Freshmen are a big part of college basketball, some can make or break a program’s chances at winning an NCAA title. Most recently, Kentucky won the national title almost solely because of their young players. Since these young players have recently only stayed in school for one season, it makes recruiting these men extremely important for a team’s success. Duke landed ESPN’s #2 prospect of the 2013 season in potential superstar Jabari Parker. Lost in the fold are two other very good players in small forward Semi Ojeleye and guard Matt Jones. Here is some background on these rookies and how they can impact this year’s squad:
Matt Jones is a 6-4 combo guard from DeSoto, Texas. At DeSoto High School, Jones averaged almost 20 points per game as a senior. There is no question that he can shoot the basketball, leading to various comparisons to three-point specialist Ray Allen. Some even call him the best shooter in his entire recruiting class. He is mainly a catch and shoot from behind the arc type player, but still has the ability to work off the dribble and get to the rim if necessary. The 18 year old has a smooth and effortless stroke that is very consistent. He has also shown the ability to a one-dribble pull up as well as utilizing the pump fake to get open. It is unlikely that he will see much playing time this season with Duke being very guard-heavy. Also, with Quinn Cook and Tyler Thornton rounding out the point guard position, Jones would likely see a few minutes here and there to back up Sophomore 2 guard Rasheed Sulaimon, along with redshirt senior Andre Dawkins. This may not be Matt Jones’ breakout year, but with his touch, he will most definitely see playing time in the future.
Semi Ojeleye is a 6-6, 220 lb. swingman from Ottawa, Kansas. At Ottawa High School, he dominated his opponents with such ease, that he earned a #10 scout grade for his position via ESPN and was #40 overall. Ojeleye is simply an athletic freak. From watching his high school play, you see him blowing past defenders using his speed and agility, backing down players in the post using his incredible strength, and then showing his range by stepping out and knocking down shots from three point range. If you doubt that he is an athletic freak, one stat will change your view. When working out with the team over the summer, Ojeleye had a vertical leap that almost touched the TOP of the backboard. There is no question about his athleticism, but he faces the same problem as Matt Jones. Duke has even more depth at the small forward position, with redshirt sophomore Alex Murphy, Jabari Parker, redshirt sophomore Rodney Hood, and even possibly Amile Jefferson, although he will most likely play the 4 position. Ojeleye will see limited time, as Parker and Hood will get the majority of the minutes with Alex Murphy. It would be hard to fit Semi in this season, so the future years may also be where he excels.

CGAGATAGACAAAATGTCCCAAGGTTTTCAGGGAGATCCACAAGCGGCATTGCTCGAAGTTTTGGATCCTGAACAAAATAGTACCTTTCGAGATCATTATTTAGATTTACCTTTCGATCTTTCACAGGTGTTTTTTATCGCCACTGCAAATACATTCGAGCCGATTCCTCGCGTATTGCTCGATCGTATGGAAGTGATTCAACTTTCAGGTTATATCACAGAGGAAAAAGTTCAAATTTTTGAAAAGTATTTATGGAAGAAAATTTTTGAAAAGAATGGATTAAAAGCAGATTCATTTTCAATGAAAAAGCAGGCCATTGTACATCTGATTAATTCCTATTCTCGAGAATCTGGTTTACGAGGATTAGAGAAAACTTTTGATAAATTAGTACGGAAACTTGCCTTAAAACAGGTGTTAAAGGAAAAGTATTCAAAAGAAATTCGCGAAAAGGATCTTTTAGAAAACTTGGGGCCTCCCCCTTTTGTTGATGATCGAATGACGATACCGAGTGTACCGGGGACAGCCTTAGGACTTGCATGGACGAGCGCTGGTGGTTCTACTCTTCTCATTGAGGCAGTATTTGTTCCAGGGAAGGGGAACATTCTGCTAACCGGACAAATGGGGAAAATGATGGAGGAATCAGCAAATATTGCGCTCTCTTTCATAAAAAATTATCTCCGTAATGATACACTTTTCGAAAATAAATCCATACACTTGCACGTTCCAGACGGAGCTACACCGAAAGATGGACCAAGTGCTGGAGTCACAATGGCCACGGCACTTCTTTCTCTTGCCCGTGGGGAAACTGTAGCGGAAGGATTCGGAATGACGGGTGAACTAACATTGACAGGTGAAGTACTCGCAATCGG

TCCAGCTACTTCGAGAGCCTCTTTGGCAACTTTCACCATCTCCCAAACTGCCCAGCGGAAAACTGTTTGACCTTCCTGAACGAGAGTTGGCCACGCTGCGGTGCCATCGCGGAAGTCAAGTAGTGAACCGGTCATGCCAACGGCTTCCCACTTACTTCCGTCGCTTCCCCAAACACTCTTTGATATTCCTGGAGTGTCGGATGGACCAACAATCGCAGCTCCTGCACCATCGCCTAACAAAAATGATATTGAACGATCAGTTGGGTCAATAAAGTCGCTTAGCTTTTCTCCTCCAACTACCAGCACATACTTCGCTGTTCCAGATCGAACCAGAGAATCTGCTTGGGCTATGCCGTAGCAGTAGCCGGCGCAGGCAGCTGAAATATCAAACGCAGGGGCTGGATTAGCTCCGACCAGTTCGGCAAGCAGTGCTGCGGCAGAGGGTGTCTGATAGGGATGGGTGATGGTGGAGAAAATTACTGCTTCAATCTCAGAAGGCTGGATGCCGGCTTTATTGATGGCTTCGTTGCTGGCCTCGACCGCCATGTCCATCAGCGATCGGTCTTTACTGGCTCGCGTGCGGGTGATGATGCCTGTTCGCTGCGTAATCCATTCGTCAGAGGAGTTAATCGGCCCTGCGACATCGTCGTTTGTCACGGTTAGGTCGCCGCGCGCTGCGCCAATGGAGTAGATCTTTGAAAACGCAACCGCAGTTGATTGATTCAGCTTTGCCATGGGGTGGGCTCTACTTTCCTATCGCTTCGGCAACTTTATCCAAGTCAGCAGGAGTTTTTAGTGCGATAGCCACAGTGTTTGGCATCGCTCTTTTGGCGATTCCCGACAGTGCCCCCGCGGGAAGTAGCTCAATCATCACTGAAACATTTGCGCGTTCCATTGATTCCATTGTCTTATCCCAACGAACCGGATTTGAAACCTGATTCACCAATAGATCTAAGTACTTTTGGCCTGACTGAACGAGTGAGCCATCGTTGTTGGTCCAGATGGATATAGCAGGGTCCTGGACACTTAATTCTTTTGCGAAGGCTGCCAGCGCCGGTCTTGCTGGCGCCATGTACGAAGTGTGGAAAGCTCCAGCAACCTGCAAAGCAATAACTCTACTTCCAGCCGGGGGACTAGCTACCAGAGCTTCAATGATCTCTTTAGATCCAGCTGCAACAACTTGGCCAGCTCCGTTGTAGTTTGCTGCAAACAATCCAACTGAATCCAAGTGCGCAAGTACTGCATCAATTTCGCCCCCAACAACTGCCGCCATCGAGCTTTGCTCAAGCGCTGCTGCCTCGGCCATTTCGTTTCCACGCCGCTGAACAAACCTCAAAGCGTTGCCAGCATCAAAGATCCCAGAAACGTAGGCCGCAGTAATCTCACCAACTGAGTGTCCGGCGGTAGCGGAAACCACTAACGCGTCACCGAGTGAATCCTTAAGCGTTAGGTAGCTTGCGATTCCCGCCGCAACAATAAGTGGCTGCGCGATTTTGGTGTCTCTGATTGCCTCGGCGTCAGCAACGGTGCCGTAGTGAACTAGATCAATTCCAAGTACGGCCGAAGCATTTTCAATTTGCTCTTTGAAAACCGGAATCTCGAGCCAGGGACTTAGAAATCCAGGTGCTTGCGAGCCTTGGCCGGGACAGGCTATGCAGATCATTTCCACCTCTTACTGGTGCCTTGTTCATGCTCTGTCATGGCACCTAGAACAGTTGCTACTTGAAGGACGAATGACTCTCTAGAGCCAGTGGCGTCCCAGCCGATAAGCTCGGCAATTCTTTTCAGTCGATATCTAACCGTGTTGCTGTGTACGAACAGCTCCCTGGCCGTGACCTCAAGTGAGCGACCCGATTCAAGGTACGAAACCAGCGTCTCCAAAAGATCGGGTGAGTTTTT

Rounding out the three is without a doubt the most talented, well-rounded player on the team going into the season, 6-8 Chicago, Illinois product Jabari Parker. Parker is an all around great player and athlete. He can do everything on the floor, whether it be scoring on a pull up jumper, behind the three point arc, driving, dishing, rebounding, defending, you name it and he can do it. He is an excellent post and perimeter defender and excels in working off the bounce and cutting to the rack. Ranked #2 overall and #1 for most of the season, Jabari won’t have the same problem that the other two freshmen are facing. There is no doubt that he will play and play most of the minutes in each game. There is no position battle for him, the battle is to see who will be his primary backup. Parker is most definitely going to be penciled in as the starter going into the season, but his attributes are already well known. Parker will see the most time out of all of the freshmen, but all could be contributing factors if need be.